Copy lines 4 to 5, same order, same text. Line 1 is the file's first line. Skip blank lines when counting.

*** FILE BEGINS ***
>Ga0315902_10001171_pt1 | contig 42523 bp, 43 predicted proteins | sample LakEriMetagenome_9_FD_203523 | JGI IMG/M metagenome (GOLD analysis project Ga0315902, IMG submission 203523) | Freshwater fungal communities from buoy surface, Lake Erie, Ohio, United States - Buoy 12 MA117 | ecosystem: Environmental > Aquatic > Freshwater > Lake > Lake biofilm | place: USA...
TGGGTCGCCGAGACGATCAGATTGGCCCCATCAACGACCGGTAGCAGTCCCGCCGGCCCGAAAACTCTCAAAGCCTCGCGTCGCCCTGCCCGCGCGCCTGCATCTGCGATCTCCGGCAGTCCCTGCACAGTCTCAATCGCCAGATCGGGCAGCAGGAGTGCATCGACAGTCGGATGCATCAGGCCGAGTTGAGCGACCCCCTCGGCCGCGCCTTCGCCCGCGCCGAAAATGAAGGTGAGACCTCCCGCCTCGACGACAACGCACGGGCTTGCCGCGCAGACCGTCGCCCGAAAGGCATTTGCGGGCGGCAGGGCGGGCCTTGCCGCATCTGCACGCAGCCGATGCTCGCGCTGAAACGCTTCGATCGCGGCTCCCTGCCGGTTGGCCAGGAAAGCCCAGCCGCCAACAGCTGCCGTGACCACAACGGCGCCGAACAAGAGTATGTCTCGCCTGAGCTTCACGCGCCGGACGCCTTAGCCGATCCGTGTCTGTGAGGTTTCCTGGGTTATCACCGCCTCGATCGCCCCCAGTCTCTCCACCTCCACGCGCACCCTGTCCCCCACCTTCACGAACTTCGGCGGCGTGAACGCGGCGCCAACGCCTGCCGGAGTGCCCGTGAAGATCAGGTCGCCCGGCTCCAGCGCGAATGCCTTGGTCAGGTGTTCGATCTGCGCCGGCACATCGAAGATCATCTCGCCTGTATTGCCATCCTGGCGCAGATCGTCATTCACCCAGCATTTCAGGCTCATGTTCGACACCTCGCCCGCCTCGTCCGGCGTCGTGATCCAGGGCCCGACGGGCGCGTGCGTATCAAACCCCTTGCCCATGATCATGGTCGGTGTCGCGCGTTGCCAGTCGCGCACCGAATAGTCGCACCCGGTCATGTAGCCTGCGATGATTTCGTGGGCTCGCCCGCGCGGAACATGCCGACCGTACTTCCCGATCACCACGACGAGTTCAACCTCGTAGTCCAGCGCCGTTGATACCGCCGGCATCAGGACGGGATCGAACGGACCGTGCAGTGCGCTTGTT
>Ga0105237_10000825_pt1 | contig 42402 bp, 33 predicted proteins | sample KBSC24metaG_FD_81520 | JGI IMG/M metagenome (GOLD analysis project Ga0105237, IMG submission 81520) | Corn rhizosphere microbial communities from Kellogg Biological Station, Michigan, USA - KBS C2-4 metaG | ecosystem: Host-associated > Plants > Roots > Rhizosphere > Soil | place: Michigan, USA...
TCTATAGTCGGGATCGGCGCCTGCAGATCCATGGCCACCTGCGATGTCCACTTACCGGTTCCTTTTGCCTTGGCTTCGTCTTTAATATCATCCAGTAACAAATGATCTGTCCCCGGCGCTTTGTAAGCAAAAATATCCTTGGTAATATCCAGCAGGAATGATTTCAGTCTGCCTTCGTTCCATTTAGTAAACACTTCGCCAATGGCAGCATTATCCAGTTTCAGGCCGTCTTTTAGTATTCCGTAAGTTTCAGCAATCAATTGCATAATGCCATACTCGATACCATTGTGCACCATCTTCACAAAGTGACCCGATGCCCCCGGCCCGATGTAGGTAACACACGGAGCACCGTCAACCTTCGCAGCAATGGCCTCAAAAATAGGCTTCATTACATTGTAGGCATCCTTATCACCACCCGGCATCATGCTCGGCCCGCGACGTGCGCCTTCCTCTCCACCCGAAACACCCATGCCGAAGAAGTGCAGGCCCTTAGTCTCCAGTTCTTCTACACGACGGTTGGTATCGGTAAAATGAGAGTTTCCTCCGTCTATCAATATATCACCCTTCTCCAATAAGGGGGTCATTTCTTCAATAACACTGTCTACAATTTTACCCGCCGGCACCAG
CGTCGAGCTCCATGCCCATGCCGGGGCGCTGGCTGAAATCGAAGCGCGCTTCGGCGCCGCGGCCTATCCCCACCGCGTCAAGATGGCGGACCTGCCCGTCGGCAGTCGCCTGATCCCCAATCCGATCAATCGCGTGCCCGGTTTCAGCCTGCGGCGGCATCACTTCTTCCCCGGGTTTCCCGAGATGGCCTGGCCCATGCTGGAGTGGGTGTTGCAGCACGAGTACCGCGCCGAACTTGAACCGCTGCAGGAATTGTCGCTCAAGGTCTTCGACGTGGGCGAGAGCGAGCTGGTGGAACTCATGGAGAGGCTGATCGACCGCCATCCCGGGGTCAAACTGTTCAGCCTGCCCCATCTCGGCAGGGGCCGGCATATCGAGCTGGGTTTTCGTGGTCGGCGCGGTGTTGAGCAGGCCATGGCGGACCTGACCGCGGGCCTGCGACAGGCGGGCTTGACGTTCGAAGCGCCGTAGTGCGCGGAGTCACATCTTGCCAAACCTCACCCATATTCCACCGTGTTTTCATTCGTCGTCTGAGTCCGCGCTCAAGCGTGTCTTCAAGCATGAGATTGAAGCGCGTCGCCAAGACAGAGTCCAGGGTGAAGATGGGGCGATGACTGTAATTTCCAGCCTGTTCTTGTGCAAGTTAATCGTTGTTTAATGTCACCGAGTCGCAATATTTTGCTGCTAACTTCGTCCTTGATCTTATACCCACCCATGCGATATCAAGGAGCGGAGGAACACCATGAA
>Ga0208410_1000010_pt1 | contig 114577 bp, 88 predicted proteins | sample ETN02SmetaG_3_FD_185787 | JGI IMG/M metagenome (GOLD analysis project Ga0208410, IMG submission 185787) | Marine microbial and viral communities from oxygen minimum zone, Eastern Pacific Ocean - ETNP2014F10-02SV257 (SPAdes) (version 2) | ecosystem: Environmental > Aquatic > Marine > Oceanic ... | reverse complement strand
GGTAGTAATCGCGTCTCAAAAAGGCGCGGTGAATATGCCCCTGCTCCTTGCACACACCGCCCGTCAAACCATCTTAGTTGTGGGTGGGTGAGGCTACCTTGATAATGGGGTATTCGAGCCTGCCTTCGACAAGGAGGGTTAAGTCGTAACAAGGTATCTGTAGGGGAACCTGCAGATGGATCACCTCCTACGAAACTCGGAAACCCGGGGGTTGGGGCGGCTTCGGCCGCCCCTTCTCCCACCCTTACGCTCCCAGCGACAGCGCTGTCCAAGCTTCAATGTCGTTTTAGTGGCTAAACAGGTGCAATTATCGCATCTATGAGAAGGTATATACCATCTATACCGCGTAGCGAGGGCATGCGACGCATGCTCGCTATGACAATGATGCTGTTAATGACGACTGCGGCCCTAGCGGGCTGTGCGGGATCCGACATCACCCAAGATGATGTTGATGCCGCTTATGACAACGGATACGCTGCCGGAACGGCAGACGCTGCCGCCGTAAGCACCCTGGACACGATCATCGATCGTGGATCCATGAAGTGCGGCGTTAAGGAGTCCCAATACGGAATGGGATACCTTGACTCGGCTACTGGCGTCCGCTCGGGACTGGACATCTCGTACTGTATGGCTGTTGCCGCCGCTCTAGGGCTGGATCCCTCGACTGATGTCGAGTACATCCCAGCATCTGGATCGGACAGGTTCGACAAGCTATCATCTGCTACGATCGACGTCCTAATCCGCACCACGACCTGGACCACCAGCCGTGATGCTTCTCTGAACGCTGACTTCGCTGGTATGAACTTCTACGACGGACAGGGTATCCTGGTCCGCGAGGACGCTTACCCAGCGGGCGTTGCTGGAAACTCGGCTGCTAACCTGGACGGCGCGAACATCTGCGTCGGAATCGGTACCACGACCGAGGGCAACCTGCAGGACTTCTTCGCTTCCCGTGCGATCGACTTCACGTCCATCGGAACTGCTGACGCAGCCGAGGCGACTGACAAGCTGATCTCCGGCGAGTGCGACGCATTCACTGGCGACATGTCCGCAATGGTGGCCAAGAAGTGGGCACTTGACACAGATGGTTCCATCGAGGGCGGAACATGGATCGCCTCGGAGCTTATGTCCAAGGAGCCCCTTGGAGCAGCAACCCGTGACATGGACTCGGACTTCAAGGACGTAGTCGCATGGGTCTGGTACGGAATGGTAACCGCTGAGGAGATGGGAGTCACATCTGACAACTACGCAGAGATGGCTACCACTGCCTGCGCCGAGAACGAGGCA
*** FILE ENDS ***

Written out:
TCTATAGTCGGGATCGGCGCCTGCAGATCCATGGCCACCTGCGATGTCCACTTACCGGTTCCTTTTGCCTTGGCTTCGTCTTTAATATCATCCAGTAACAAATGATCTGTCCCCGGCGCTTTGTAAGCAAAAATATCCTTGGTAATATCCAGCAGGAATGATTTCAGTCTGCCTTCGTTCCATTTAGTAAACACTTCGCCAATGGCAGCATTATCCAGTTTCAGGCCGTCTTTTAGTATTCCGTAAGTTTCAGCAATCAATTGCATAATGCCATACTCGATACCATTGTGCACCATCTTCACAAAGTGACCCGATGCCCCCGGCCCGATGTAGGTAACACACGGAGCACCGTCAACCTTCGCAGCAATGGCCTCAAAAATAGGCTTCATTACATTGTAGGCATCCTTATCACCACCCGGCATCATGCTCGGCCCGCGACGTGCGCCTTCCTCTCCACCCGAAACACCCATGCCGAAGAAGTGCAGGCCCTTAGTCTCCAGTTCTTCTACACGACGGTTGGTATCGGTAAAATGAGAGTTTCCTCCGTCTATCAATATATCACCCTTCTCCAATAAGGGGGTCATTTCTTCAATAACACTGTCTACAATTTTACCCGCCGGCACCAG
CGTCGAGCTCCATGCCCATGCCGGGGCGCTGGCTGAAATCGAAGCGCGCTTCGGCGCCGCGGCCTATCCCCACCGCGTCAAGATGGCGGACCTGCCCGTCGGCAGTCGCCTGATCCCCAATCCGATCAATCGCGTGCCCGGTTTCAGCCTGCGGCGGCATCACTTCTTCCCCGGGTTTCCCGAGATGGCCTGGCCCATGCTGGAGTGGGTGTTGCAGCACGAGTACCGCGCCGAACTTGAACCGCTGCAGGAATTGTCGCTCAAGGTCTTCGACGTGGGCGAGAGCGAGCTGGTGGAACTCATGGAGAGGCTGATCGACCGCCATCCCGGGGTCAAACTGTTCAGCCTGCCCCATCTCGGCAGGGGCCGGCATATCGAGCTGGGTTTTCGTGGTCGGCGCGGTGTTGAGCAGGCCATGGCGGACCTGACCGCGGGCCTGCGACAGGCGGGCTTGACGTTCGAAGCGCCGTAGTGCGCGGAGTCACATCTTGCCAAACCTCACCCATATTCCACCGTGTTTTCATTCGTCGTCTGAGTCCGCGCTCAAGCGTGTCTTCAAGCATGAGATTGAAGCGCGTCGCCAAGACAGAGTCCAGGGTGAAGATGGGGCGATGACTGTAATTTCCAGCCTGTTCTTGTGCAAGTTAATCGTTGTTTAATGTCACCGAGTCGCAATATTTTGCTGCTAACTTCGTCCTTGATCTTATACCCACCCATGCGATATCAAGGAGCGGAGGAACACCATGAA